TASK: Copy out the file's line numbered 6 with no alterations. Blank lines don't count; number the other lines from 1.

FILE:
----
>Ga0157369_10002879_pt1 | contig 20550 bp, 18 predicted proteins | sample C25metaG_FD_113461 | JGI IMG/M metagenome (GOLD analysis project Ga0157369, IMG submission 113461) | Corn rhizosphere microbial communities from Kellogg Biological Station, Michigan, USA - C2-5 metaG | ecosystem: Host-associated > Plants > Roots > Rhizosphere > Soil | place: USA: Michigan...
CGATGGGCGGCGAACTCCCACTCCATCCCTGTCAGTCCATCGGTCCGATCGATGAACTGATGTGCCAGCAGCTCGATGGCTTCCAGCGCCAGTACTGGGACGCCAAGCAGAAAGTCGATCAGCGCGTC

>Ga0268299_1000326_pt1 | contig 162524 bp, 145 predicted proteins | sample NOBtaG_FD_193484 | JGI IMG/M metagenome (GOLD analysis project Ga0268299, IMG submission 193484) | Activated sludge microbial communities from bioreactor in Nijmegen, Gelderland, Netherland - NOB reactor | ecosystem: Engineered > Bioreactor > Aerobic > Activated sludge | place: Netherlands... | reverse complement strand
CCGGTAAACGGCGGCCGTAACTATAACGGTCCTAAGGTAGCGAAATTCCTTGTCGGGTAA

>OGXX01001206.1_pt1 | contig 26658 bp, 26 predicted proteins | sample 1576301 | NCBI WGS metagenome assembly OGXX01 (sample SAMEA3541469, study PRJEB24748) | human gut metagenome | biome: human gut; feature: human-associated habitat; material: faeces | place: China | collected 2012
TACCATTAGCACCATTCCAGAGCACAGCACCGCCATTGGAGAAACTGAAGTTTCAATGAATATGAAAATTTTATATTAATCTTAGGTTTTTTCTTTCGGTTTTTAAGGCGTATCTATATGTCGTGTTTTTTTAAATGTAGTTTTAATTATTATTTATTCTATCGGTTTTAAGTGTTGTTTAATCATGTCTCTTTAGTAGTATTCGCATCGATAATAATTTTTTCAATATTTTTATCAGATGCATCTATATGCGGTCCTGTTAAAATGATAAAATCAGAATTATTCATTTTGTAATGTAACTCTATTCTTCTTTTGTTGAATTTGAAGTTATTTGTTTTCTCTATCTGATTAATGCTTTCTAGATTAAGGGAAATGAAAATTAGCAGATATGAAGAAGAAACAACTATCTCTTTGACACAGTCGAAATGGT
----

TACCATTAGCACCATTCCAGAGCACAGCACCGCCATTGGAGAAACTGAAGTTTCAATGAATATGAAAATTTTATATTAATCTTAGGTTTTTTCTTTCGGTTTTTAAGGCGTATCTATATGTCGTGTTTTTTTAAATGTAGTTTTAATTATTATTTATTCTATCGGTTTTAAGTGTTGTTTAATCATGTCTCTTTAGTAGTATTCGCATCGATAATAATTTTTTCAATATTTTTATCAGATGCATCTATATGCGGTCCTGTTAAAATGATAAAATCAGAATTATTCATTTTGTAATGTAACTCTATTCTTCTTTTGTTGAATTTGAAGTTATTTGTTTTCTCTATCTGATTAATGCTTTCTAGATTAAGGGAAATGAAAATTAGCAGATATGAAGAAGAAACAACTATCTCTTTGACACAGTCGAAATGGT